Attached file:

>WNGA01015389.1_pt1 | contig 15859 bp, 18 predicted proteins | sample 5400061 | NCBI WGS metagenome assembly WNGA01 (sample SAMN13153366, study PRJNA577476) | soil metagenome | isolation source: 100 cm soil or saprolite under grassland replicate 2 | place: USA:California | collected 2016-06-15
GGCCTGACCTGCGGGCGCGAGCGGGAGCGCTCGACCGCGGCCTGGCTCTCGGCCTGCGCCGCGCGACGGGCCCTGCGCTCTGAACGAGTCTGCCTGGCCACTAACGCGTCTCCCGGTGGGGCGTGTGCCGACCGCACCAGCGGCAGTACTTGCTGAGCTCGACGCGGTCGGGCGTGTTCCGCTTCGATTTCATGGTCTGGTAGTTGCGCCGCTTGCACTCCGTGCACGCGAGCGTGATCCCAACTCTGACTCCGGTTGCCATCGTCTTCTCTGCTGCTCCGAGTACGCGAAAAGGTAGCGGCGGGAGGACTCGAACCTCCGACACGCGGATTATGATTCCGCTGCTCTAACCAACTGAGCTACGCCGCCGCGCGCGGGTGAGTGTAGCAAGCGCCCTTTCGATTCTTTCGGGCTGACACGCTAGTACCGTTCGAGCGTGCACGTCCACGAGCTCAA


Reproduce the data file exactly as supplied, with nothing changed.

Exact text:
>WNGA01015389.1_pt1 | contig 15859 bp, 18 predicted proteins | sample 5400061 | NCBI WGS metagenome assembly WNGA01 (sample SAMN13153366, study PRJNA577476) | soil metagenome | isolation source: 100 cm soil or saprolite under grassland replicate 2 | place: USA:California | collected 2016-06-15
GGCCTGACCTGCGGGCGCGAGCGGGAGCGCTCGACCGCGGCCTGGCTCTCGGCCTGCGCCGCGCGACGGGCCCTGCGCTCTGAACGAGTCTGCCTGGCCACTAACGCGTCTCCCGGTGGGGCGTGTGCCGACCGCACCAGCGGCAGTACTTGCTGAGCTCGACGCGGTCGGGCGTGTTCCGCTTCGATTTCATGGTCTGGTAGTTGCGCCGCTTGCACTCCGTGCACGCGAGCGTGATCCCAACTCTGACTCCGGTTGCCATCGTCTTCTCTGCTGCTCCGAGTACGCGAAAAGGTAGCGGCGGGAGGACTCGAACCTCCGACACGCGGATTATGATTCCGCTGCTCTAACCAACTGAGCTACGCCGCCGCGCGCGGGTGAGTGTAGCAAGCGCCCTTTCGATTCTTTCGGGCTGACACGCTAGTACCGTTCGAGCGTGCACGTCCACGAGCTCAA